Join us on September 28th for a day of discovering the thriving, resilient, sustainable community we have in Oak Park and River Forest! The 2013 Green Living and Learning Tour will consist of 18 sites including nine one-hour tours and nine drop-in opportunities, all scheduled between noon and 5:00pm. Learn more about each of the nine one-hour tours below. See information about drop-in opportunities and get a printable PDF of the tour schedule here. A tour map will be posted soon.
River Forest Passive House
1430 Jackson Ave, River Forest Site #1 on map Tour at 1:00 pm Passive House, Healthy Home – This first-of-a-kind home for Chicagoland sets a high bar for energy efficiency and indoor health: it is the first Certified Passive House in the Chicago region (28th in nation), and the second DOE Challenge Home in Illinois (one of first 20 in nation). Passive House is the most stringent building energy efficiency standard in the world; it requires that the envelope of the home is designed to minimize losses and maximize passive gains, with careful attention to building science and indoor air quality. The result is a super comfortable home with minimal operating costs, great indoor air quality, and far less maintenance requirements than a typical home.
Certified Wildlife Habitat
This yard is certified by the National Wildlife Federation as a Wildlife Habitat The yard has mostly native plants and uses multiple water management techniques including downspouts disconnected from the sewer system, rain barrels, and swales to ensure that the homeowner almost never needs to run fresh water for the plants. New plants are helped through the first year with soaker hoses on timers and Plant Nannys. After that they survive on their own, even in our current late summer drought. The yard is also designed to provide shade in the summer and sunlight on the house in the winter.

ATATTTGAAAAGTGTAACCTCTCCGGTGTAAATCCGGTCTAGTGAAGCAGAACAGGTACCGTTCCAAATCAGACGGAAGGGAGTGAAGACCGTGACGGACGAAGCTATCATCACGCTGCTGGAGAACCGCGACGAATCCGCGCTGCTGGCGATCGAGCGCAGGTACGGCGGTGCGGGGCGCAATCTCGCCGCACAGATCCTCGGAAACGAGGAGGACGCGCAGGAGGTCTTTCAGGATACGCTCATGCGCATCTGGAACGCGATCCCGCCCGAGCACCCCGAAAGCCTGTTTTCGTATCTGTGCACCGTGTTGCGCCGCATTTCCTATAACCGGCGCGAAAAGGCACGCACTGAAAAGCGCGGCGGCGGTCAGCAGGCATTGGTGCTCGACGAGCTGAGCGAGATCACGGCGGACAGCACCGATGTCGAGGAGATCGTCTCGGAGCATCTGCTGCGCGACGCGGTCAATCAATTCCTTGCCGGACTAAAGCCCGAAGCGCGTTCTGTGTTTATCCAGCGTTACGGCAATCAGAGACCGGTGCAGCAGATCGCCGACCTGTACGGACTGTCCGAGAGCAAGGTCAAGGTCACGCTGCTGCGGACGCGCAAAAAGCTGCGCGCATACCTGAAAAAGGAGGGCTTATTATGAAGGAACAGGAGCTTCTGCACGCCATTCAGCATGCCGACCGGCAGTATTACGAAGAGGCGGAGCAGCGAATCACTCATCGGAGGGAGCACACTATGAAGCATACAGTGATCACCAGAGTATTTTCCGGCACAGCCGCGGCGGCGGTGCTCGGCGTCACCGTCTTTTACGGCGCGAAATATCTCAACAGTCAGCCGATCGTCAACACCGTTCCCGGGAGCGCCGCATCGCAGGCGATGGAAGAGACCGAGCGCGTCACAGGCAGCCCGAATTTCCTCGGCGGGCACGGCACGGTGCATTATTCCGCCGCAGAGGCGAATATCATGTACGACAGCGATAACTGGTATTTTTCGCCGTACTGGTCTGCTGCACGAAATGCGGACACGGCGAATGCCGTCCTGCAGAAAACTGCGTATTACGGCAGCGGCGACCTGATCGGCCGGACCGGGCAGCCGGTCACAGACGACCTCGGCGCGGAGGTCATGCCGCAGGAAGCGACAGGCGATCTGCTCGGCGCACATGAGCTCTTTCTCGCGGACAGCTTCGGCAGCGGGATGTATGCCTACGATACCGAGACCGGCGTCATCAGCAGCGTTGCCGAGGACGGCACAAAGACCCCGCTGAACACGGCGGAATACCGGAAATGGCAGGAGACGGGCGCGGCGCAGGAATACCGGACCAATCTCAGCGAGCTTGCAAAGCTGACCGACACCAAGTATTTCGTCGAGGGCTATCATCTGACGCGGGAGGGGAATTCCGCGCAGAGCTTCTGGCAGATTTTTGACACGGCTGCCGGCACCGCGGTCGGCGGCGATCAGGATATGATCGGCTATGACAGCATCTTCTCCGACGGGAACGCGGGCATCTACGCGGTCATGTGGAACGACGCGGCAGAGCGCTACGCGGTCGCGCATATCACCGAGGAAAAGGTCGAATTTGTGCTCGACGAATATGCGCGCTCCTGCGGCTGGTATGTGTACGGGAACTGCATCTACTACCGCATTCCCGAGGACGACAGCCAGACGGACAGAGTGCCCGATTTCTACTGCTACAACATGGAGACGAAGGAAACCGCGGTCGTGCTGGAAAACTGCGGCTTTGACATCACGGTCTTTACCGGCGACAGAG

Zero% Rainwater Runoff!
630 N. Marion St., Oak Park Site #3 on map Tour at 1:00 pm The goal for this house was threefold: a) eliminate rainwater runoff so it could all be used or absorbed on the property; b) store plenty of rainwater to help with watering the raised-bed garden; and c) store rainwater to be used to irrigate a green roof that was part of an architectural remodel. GREENheart Buildings Inc., in coordination with Nathan Wright Landscape Design, developed a system to meet th0se goals.
The system uses two 4-unit arrays of Rainwater Hog storage units, an actively-pumped green roof watering system and a gravity-feed passive drip irrigation system, as well as multiple french drains to redirect and absorb any excess flow. One of the storage arrays is concealed below the rear deck, and the other is behind the garage. The system has debris screen units that also act as winter bypasses to direct the roof flow around the storage units during freezing weather.
Green by Design
Ecological principles were designed and built into this home from the beginning, including: renewable energy, energy efficiency, water and resource conservation, and toxic free materials. Water conservation features include rainwater catchment for irrigation, native landscaping, permeable driveway and water-saving faucets and showerheads. The home is kept warm in the winter and cool in the summer through south-facing exposure, deep window well design, geothermal heating and cooling, effective insulation, and radiant heat in the basement and garage.
White Roof & Tankless Hot Water Heater